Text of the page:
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Discussion Starter #1 (Edited)
Ever since GWR first posted about plopping an ND rear diff equipped with LSD (the only limited slip option available at the time) into their 124, I had my eye on doing something like this. Having an extra diff laying around for a more serious LSD like the Cusco or OS Giken, along with an OEM part through the remainder of warranty is a good idea, too. So I did some research, ran some numbers, looked up parts and pricing, and... someone was parting out a 124 Abarth! w00t! I said "shut up and take my money" with speed, and picked up a decent low mileage OEM LSD. Right in the middle of racing off-season, too, which means I actually had time to put it in!

Installation took the better part of a weekend, working on it on-and-off, taking notes, taking pictures, and getting my son (who was on spring break from his Precision Machining Technologies education) to help out. I think if I did it again, it would easily be under 6 hr., and with a lift, climate control, and beer (or root beer for my under-21 assistant) wench, perhaps down to 4.

Oh yea- as you're reading this, let me just say, if it looks too hard, it probably is. If something looks heavy enough to end you (like the rear subframe) assume it will if given the chance. And my ramblings below are in no way intended to replace a competent mechanic with proper tools and the Factory Service Manual. Consider these my observations, and take them with a grain of salt.

Okay, that said, this installation can be done without a lift, and with basic tools, ramps, jack stands, and an impact wrench (I have a cordless electric for zipping wheels on and off, and it worked great). You'll also need a torque wrench as things start coming back together, maybe new gasket washers for the diff plugs, and new snap rings for the half shafts. It's probably a good idea to replace the exhaust gaskets on each end of the mid-pipe too, but our own 124 has less than 10,000 miles on it, so I reused those.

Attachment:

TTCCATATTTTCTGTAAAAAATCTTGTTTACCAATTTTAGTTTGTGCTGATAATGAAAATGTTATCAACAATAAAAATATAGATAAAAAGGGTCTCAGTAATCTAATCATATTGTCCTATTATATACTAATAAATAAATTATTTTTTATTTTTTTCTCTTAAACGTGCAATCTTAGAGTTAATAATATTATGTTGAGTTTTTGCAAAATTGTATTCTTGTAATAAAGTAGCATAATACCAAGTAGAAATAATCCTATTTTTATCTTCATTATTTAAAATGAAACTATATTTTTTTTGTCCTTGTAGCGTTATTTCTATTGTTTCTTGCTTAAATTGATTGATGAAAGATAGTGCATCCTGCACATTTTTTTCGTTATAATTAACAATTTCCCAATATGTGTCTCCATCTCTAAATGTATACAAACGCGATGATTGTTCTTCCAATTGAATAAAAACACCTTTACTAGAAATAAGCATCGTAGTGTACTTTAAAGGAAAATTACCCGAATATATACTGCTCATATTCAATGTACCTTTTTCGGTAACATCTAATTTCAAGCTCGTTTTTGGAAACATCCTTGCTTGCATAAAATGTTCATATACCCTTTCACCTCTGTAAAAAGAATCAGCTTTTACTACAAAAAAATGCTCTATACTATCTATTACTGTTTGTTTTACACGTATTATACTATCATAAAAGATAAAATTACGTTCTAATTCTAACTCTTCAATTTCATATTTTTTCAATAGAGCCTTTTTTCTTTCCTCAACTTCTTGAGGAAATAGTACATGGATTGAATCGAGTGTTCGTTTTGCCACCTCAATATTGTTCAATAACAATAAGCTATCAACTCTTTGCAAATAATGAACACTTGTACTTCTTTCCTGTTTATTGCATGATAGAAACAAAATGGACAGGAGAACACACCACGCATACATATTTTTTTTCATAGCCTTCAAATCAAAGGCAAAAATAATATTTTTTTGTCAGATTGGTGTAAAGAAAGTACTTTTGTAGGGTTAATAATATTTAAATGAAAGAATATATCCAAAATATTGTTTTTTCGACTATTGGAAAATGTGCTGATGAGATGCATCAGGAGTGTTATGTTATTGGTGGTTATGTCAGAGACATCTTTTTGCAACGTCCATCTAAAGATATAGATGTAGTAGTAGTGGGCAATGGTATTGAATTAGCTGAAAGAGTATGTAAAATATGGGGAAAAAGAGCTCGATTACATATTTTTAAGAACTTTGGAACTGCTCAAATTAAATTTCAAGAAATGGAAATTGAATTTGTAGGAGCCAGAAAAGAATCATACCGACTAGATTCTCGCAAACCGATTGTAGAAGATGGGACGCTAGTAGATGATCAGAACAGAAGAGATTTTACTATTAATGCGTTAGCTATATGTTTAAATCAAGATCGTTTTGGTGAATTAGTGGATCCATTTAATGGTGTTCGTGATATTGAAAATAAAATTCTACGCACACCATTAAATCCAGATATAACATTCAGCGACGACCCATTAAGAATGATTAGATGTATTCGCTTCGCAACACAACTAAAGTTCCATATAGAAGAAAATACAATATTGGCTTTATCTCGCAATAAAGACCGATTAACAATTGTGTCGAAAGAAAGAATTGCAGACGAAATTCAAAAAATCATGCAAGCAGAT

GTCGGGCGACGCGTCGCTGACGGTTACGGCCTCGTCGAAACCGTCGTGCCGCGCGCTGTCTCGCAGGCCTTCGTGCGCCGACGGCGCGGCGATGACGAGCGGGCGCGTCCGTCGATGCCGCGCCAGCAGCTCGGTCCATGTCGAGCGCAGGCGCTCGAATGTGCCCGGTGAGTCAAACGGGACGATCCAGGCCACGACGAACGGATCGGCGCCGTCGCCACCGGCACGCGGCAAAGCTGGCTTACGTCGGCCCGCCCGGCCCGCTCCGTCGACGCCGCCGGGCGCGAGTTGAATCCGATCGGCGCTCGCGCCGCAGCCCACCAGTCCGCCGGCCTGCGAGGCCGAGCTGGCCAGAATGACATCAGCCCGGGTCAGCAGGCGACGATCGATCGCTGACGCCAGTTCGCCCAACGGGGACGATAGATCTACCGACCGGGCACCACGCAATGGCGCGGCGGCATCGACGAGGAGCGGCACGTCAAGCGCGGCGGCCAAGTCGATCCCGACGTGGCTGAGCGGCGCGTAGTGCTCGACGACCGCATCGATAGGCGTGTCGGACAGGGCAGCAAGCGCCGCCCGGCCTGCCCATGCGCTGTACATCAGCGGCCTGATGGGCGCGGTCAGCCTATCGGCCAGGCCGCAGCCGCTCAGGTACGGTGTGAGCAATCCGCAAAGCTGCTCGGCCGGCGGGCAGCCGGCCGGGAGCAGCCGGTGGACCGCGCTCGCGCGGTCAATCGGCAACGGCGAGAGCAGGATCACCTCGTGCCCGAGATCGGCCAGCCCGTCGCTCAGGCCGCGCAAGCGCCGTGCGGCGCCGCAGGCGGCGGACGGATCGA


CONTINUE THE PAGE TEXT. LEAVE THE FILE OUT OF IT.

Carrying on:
So here's pretty much what I did...

First, back the car up onto a set of ramps.
Leave it in gear, but parking brake off (because you'll be removing them).
Chock the front wheels.
Disconnect the negative battery cable.


Put a pan under the rear diff.
Remove the fill plug from the diff, then the drain plug. 23mm and 24mm sockets. Allow the diff to drain.
Clean the magnetic drain plug. Replace plugs.
Drain and fill plugs = 35 ft/lb.
Fluid cap = 0.6 L (give or take - just 'till fluid spills from fill w/ diff level). When refilling, we used Mopar 75W85 Synthetic GL5 meant for rear diffs with LSD. If Ashland offered it in the US, I'd have used their 75W85 GL5, but you can't get it in the US.


Crack loose the lug nuts (80 ft/lb). Jack up the rear and support it with suitable stands just so the tires are off the ramps.
Remove the rear wheels.


Remove the rear ABS sensors (2 screws each) from the hub support and lay them back out of the way. (75 in/lb)


Remove the brake calipers and hang them out of the way.
Caliper bolts = 15-18 ft/lb


Remove the brake caliper brackets with pads.
Caliper Bracket bolts = 38 - 48 ft/lb


Remove brake discs.
There was a step in the FSM about removing the auto leveling sensors, however I have a Classica, which does not have the fancy headlamps.


Remove rear sway bar end links from the aft link (28 ft/lb), but leave on the bar. Remove the (4) nuts holding the sway bar on the chassis (14 ft/lb) and remove the bar, with end links, chassis brackets, and bushings.


Remove the left rear plastic aero panel (4) screws (80 in/lb).


Remove the right rear plastic aero panel (one clip and 3 screws - 80 in/lb)


Remove the left and right parking brake cable brackets from the subframe (20 ft/lb).


Using an impact gun, remove the hub nut from the half-shafts


Remove the (6) M12 bolts holding each hub to its links (50 - 60 ft/lb).


Remove the hub.